The investigation into Hillary Clinton's emails has finally come to an end. FBI director James Comey announced Tuesday that while Clinton's use of a private email account during her tenure as Secretary of State was "extremely careless," the agency would not recommend pursuing charges against her.
It's not the first time this election season that a candidate has been accused of hiding something. Presumptive Republican nominee Donald Trump, for example, still has not released his tax returns. But while politicians seem to be keeping an ever-tighter lid on their information (or at least trying to), many founders and CEOs are moving in the opposite direction--and providing important lessons about the importance of transparency.
Here's how five companies are benefiting from transparent cultures--sometimes through radical means--and why you may want to try a similar approach in your business.
You won't find any private email servers at Buffer--or private emails, period. The social media management service operates on a fully transparent email system, meaning any employee can read any email chain at any time. In addition to fostering trust within the company, Buffer says, the policy also increases efficiency, allowing one team member to pick up on a project where the other left off, without missing a beat. Likewise, Buffer's revenue, pricing, fundraising, salaries, and diversity stats are all posted online for the public to see.
2. Bridgewater Associates
Big Brother is watching at Bridgewater--in a good way. The Connecticut-based hedge fund thrives on a culture of "radical openness," based on founder Roy Dalio's 106-page personal manifesto (which is itself an open book--you can read it online). Dalio has office conversations recorded and cataloged using an iPad app, so that employees can hear what others have said about a work issue--or about them.
If recording your team's conversations seems a little too, well, creepy, consider the policy of Jack Dorsey's Square. The Silicon Valley mobile payments company prides itself on sharing ideas, so company policy dictates that at any meeting of more than two people, one person must take notes. After the meeting, those notes are sent out to all other interested Square employees to peruse them.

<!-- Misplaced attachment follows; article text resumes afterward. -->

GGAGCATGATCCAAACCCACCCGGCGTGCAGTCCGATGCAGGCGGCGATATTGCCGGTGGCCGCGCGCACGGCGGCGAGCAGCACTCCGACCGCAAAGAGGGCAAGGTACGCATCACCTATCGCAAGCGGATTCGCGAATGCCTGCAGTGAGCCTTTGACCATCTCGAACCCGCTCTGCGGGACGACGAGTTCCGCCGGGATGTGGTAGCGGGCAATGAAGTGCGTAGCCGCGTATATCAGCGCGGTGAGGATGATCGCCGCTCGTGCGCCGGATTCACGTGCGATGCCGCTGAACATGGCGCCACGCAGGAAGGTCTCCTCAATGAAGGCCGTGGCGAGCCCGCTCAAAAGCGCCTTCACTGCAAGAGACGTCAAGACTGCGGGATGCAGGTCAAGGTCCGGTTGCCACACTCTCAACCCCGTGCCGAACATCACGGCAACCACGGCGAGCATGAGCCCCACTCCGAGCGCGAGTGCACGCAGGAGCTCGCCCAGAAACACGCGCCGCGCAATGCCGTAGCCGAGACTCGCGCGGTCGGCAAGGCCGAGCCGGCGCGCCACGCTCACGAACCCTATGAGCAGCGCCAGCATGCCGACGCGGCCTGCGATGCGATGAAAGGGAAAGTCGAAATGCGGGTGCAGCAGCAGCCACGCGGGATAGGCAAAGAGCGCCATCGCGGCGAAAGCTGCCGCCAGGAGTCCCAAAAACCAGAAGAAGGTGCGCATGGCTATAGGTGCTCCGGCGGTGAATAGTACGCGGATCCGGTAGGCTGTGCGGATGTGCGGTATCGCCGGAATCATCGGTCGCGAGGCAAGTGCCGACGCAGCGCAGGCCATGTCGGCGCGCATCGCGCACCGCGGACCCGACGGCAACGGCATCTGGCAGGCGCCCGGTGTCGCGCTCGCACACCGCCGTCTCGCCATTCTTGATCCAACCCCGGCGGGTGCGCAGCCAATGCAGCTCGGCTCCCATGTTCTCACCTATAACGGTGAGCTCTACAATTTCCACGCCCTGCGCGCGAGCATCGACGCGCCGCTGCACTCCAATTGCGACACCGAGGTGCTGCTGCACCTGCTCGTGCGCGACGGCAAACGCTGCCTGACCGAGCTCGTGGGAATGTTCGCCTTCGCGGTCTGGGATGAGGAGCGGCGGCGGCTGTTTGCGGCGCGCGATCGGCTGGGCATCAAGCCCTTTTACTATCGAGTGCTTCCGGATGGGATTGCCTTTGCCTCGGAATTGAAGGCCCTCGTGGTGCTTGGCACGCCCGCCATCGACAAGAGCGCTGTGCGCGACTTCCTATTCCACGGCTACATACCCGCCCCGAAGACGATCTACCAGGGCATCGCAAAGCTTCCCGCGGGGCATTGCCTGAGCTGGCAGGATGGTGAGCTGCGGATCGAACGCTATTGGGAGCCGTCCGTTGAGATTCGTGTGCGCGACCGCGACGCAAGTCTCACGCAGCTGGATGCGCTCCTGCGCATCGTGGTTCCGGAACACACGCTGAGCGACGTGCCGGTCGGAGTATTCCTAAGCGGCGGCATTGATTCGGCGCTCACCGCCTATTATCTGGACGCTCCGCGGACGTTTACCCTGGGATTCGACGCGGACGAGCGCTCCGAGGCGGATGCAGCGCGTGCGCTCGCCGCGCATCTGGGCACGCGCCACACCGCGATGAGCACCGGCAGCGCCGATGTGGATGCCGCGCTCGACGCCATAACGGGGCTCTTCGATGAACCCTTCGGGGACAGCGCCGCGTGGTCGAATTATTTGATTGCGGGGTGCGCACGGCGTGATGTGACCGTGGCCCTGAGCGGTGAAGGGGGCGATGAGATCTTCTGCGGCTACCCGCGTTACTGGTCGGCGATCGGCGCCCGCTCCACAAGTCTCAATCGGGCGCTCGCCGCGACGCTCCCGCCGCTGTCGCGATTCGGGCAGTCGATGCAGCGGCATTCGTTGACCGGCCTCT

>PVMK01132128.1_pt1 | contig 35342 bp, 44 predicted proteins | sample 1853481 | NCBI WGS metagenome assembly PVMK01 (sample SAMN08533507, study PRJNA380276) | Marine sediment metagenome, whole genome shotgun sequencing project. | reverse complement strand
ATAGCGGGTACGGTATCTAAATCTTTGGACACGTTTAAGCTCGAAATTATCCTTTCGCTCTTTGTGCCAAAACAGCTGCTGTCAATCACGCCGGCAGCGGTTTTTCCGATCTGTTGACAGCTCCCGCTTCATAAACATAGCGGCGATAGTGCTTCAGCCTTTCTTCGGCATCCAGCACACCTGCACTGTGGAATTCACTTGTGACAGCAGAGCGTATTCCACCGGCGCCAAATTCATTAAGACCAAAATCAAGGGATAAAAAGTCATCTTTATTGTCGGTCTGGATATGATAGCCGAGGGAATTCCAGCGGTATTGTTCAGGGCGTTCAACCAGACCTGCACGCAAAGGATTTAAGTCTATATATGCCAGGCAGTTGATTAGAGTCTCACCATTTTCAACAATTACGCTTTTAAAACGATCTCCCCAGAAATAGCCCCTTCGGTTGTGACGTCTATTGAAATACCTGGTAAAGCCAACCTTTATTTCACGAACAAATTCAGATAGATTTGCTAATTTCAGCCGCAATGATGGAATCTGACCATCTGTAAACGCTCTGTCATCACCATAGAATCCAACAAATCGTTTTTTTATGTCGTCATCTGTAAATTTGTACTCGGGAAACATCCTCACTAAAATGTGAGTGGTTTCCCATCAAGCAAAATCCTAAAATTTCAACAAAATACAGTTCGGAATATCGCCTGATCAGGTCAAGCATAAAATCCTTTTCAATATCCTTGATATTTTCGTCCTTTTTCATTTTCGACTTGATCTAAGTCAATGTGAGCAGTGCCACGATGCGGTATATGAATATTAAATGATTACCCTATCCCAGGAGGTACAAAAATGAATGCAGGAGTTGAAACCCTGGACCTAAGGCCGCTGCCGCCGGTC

Unsurprisingly, Glassdoor, a Mill Valley, Calif.-based business dedicated to increasing transparency in companies' recruitment and hiring, is well-versed in the art of maintaining accountability and trust. In addition to making public hundreds of reviews by its employees, Glassdoor executives engage with the feedback to adjust the way they run the company. According to one employee's anonymous review of the business, "the founders and executive leadership team have been humble enough to admit that they don't know everything."
As Hubspot co-founder Dharmesh Shah knows, transparency and trust don't necessarily equal rave reviews. Hubspot, a Cambridge, Mass.-based inbound marketing software business, uses a Wiki site to loop employees in on as much information as is legally allowed? about the company's finances and other important issues. It's also a way for employees to give Shah feedback. "It's not uncommon for members of the team to call my co-founder and I naive, disconnected, or worse," Shah writes in a blog post. But the criticism is worth it: Hubspot has received multiple awards for its company culture.